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Understand the income tax on your paycheck

by Intuit Updated 1 year ago

The amount of income tax that comes out of your paychecks depends on a couple of factors, but the two most important are the W-4 and your annual income. Review these facts to learn more.

Your federal withholding is zero. In January 2020, the IRS released a new W-4 and increased the Standard Deduction. These changes lowered the amount of federal withholding on your paycheck.  So even if ‌you had money come out before, it could be $0 now.

Why is this happening now? It all boils down to the new W-4. Maybe you changed jobs, or maybe you just reviewed the form at the beginning of the year. If you updated your W-4 or filled out a new one, you are now subject to new IRS withholding rules. 

The new IRS calculations put more money in your pocket throughout the year. But you’ll get less of a refund at the end of the year when you file your taxes.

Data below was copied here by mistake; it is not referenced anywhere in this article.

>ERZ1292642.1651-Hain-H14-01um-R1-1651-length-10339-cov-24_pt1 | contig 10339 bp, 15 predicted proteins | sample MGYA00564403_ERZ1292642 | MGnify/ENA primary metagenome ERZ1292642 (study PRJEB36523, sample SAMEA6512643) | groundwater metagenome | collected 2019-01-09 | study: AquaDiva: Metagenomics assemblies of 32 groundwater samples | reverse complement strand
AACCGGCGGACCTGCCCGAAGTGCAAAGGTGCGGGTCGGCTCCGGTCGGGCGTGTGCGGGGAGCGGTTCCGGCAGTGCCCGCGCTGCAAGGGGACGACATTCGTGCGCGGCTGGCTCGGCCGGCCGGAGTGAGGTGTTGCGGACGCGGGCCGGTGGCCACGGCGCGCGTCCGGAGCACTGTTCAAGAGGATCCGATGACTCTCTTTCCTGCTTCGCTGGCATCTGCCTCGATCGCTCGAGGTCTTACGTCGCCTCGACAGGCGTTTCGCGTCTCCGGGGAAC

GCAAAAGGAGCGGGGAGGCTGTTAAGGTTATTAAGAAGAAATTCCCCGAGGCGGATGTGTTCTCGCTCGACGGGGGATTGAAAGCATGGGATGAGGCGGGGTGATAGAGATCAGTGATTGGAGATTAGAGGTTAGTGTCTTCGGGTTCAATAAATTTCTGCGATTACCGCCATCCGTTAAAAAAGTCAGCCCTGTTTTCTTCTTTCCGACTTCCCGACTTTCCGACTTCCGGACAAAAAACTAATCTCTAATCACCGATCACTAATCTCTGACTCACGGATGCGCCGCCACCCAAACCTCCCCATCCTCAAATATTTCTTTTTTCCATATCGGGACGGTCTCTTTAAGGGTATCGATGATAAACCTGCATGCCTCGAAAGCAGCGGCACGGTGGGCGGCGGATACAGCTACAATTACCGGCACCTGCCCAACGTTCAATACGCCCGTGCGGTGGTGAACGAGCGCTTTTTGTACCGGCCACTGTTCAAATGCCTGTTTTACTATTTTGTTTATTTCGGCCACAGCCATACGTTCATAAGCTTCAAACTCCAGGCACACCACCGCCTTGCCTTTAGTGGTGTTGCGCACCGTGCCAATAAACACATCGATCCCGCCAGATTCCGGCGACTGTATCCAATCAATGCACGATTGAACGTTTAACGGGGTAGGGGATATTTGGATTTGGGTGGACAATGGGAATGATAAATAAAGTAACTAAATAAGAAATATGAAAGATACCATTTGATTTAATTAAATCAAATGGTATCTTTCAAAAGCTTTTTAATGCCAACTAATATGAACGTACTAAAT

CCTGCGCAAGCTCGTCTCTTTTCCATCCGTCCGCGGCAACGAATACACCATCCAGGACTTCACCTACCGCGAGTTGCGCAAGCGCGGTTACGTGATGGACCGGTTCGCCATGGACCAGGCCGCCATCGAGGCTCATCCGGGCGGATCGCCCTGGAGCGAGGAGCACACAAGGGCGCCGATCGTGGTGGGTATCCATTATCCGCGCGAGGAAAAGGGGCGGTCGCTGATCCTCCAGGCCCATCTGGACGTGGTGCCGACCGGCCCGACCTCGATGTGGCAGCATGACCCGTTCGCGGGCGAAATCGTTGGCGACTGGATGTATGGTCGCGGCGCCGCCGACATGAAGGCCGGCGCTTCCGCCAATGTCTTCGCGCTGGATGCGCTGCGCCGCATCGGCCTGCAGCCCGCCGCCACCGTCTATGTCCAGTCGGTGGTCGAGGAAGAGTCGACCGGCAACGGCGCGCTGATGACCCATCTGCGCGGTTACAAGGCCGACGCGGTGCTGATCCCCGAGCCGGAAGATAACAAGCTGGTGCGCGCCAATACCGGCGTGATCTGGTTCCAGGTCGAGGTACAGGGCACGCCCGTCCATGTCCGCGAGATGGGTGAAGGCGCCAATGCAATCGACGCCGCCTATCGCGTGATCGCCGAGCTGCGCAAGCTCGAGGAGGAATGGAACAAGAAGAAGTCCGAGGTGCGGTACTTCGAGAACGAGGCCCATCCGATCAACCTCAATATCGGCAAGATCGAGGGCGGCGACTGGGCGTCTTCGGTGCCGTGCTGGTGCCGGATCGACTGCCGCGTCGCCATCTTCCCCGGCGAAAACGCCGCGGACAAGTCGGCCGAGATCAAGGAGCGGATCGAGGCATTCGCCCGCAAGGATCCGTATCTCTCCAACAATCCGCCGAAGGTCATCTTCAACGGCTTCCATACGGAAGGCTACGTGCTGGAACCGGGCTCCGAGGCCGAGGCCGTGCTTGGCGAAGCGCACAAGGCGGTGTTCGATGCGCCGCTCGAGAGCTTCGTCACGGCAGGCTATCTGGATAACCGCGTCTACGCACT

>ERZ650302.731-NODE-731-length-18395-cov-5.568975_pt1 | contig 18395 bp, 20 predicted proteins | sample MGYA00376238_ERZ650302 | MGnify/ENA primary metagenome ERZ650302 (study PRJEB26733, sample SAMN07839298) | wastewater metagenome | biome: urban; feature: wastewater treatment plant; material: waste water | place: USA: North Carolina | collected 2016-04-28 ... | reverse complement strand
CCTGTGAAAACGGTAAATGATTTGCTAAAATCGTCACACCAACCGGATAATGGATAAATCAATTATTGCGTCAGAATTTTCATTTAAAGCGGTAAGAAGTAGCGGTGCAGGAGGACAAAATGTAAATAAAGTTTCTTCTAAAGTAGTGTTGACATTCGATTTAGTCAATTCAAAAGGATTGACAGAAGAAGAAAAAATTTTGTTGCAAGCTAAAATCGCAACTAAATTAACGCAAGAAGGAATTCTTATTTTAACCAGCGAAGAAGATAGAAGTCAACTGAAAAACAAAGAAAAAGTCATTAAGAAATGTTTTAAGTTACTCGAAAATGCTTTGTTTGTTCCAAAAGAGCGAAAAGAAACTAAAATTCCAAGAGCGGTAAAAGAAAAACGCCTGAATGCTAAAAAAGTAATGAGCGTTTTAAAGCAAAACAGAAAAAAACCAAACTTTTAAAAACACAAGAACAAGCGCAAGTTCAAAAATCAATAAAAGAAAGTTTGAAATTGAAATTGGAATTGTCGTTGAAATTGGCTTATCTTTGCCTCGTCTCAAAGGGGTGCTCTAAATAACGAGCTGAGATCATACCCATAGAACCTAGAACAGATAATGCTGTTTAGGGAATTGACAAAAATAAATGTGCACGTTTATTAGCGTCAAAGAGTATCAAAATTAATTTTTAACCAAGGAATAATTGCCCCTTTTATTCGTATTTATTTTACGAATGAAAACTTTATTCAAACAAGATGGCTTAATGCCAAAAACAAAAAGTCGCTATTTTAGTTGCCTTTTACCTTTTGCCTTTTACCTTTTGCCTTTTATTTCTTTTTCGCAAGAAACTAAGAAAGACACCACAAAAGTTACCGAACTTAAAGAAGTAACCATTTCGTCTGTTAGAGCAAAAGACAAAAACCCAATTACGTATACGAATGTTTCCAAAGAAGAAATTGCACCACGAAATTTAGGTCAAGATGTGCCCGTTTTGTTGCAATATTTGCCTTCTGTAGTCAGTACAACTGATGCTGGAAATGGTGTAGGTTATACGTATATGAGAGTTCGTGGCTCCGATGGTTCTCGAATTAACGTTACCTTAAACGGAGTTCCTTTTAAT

How much money do you make? Sometimes you just don’t make enough in wages to have any federal withholding taken out. 

For example, if your filing status is Single and you get paid every two weeks, you’d have to make at least $598.12, before any federal withholding gets taken out. 

Your federal withholding is different for each paycheck. Sometimes it has some withholding, and other times it's $0. Tax calculations annualize each paycheck. If you are an hourly employee and your hours vary paycheck to paycheck, then so will your federal income tax amounts.

So let’s say you got paid $500 this week and you normally get paid every two weeks. The federal income tax calculation would be based on a salary of ($500 x 26) $13,000. If you file as Single, per IRS guidelines, you wouldn’t have any federal withholding taken out. But, suppose that next payday you get paid $1,000 instead. In that case, the federal income tax calculation is based on a salary of ($1,000 x 26) $26,000.  That amount would have tax withheld.

You can check out this IRS Publication 15-T to learn more about your calculations.

What can you do? Remember, if you have correctly filled out your W-4, and nothing else has changed, your deductions are correct. But if you do want to have extra ‌withholding, you can review and update your W-4 or provide a new W-4 to your employer anytime.

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